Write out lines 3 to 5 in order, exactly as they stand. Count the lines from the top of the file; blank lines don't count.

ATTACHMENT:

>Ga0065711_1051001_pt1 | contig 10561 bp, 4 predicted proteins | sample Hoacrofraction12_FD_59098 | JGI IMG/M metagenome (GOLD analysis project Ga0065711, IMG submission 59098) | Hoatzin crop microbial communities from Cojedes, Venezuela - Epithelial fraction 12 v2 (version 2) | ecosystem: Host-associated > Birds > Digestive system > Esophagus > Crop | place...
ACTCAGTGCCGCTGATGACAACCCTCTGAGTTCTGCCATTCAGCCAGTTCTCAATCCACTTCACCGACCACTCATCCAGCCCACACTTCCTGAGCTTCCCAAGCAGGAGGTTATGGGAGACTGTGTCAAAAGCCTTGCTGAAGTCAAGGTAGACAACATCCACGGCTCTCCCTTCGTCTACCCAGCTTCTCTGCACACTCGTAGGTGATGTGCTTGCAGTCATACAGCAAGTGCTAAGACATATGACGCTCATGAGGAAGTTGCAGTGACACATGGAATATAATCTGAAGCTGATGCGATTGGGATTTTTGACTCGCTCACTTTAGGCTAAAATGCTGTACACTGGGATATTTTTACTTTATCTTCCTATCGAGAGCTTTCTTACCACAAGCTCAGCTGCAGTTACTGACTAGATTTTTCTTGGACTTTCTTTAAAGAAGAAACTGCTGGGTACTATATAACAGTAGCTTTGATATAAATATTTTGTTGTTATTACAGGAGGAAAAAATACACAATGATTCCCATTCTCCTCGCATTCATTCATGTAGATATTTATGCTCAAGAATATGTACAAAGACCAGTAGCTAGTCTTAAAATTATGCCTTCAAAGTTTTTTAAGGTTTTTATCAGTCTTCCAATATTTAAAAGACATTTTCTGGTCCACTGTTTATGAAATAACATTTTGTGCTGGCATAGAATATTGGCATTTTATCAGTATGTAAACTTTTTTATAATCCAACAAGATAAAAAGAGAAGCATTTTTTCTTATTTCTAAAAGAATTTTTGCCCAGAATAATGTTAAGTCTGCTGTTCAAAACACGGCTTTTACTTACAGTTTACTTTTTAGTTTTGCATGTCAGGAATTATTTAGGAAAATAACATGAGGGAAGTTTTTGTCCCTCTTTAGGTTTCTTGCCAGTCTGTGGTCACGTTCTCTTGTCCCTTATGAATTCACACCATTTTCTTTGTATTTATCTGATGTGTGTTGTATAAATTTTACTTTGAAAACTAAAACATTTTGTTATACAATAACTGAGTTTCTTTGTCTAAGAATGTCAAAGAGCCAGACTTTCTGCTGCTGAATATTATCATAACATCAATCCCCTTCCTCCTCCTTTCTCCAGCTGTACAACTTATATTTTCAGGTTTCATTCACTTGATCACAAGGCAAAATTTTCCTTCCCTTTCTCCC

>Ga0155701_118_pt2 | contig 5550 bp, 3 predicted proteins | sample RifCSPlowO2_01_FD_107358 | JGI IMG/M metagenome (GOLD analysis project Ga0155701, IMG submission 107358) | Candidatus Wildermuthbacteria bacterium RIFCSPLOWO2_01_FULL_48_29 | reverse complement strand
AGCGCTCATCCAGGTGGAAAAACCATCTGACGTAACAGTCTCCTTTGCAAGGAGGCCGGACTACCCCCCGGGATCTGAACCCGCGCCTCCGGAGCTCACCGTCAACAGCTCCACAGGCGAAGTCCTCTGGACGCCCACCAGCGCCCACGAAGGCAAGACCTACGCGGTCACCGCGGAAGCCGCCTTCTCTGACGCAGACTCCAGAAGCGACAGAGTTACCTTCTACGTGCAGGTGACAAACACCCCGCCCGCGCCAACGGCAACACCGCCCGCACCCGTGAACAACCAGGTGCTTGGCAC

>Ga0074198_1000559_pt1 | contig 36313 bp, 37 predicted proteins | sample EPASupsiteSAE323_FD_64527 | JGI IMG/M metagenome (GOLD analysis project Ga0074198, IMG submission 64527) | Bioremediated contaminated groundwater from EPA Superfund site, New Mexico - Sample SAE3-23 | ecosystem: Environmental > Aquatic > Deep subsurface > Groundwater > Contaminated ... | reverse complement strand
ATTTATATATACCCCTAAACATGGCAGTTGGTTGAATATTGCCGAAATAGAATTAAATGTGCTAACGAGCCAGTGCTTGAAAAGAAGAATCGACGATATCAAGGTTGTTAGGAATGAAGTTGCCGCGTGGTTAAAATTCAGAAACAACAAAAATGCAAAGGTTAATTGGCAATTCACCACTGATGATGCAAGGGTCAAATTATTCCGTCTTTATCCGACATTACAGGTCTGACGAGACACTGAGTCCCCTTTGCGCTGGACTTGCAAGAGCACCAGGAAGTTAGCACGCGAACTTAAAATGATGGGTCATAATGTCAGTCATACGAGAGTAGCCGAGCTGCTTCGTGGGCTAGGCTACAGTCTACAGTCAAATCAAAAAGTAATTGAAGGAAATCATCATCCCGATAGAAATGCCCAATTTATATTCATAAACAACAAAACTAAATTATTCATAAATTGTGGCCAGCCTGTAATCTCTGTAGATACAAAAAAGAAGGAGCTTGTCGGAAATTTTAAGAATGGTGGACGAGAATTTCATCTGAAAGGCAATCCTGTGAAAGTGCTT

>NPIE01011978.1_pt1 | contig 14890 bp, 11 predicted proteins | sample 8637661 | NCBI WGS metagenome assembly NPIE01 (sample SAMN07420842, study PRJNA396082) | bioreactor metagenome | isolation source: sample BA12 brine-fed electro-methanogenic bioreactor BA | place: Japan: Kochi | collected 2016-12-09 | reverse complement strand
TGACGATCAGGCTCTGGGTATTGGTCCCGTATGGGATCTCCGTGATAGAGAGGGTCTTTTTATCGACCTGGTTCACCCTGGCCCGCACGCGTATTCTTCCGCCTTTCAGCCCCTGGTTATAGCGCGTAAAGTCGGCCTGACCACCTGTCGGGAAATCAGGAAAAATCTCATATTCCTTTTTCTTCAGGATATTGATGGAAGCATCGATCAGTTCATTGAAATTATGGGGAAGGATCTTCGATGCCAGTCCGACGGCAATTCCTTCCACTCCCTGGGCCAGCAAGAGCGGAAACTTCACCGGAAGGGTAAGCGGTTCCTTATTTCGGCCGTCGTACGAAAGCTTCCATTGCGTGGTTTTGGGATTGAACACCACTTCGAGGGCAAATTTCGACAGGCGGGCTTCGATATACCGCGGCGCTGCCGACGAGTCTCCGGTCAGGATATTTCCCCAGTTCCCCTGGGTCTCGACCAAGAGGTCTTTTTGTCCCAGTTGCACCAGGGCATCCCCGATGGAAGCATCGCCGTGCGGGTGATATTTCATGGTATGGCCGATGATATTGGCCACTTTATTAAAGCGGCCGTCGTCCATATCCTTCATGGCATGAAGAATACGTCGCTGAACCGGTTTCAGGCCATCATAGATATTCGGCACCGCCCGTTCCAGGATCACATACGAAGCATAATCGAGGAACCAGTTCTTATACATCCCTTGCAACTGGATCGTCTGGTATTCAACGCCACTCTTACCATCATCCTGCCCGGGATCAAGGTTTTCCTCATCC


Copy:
>Ga0155701_118_pt2 | contig 5550 bp, 3 predicted proteins | sample RifCSPlowO2_01_FD_107358 | JGI IMG/M metagenome (GOLD analysis project Ga0155701, IMG submission 107358) | Candidatus Wildermuthbacteria bacterium RIFCSPLOWO2_01_FULL_48_29 | reverse complement strand
AGCGCTCATCCAGGTGGAAAAACCATCTGACGTAACAGTCTCCTTTGCAAGGAGGCCGGACTACCCCCCGGGATCTGAACCCGCGCCTCCGGAGCTCACCGTCAACAGCTCCACAGGCGAAGTCCTCTGGACGCCCACCAGCGCCCACGAAGGCAAGACCTACGCGGTCACCGCGGAAGCCGCCTTCTCTGACGCAGACTCCAGAAGCGACAGAGTTACCTTCTACGTGCAGGTGACAAACACCCCGCCCGCGCCAACGGCAACACCGCCCGCACCCGTGAACAACCAGGTGCTTGGCAC

>Ga0074198_1000559_pt1 | contig 36313 bp, 37 predicted proteins | sample EPASupsiteSAE323_FD_64527 | JGI IMG/M metagenome (GOLD analysis project Ga0074198, IMG submission 64527) | Bioremediated contaminated groundwater from EPA Superfund site, New Mexico - Sample SAE3-23 | ecosystem: Environmental > Aquatic > Deep subsurface > Groundwater > Contaminated ... | reverse complement strand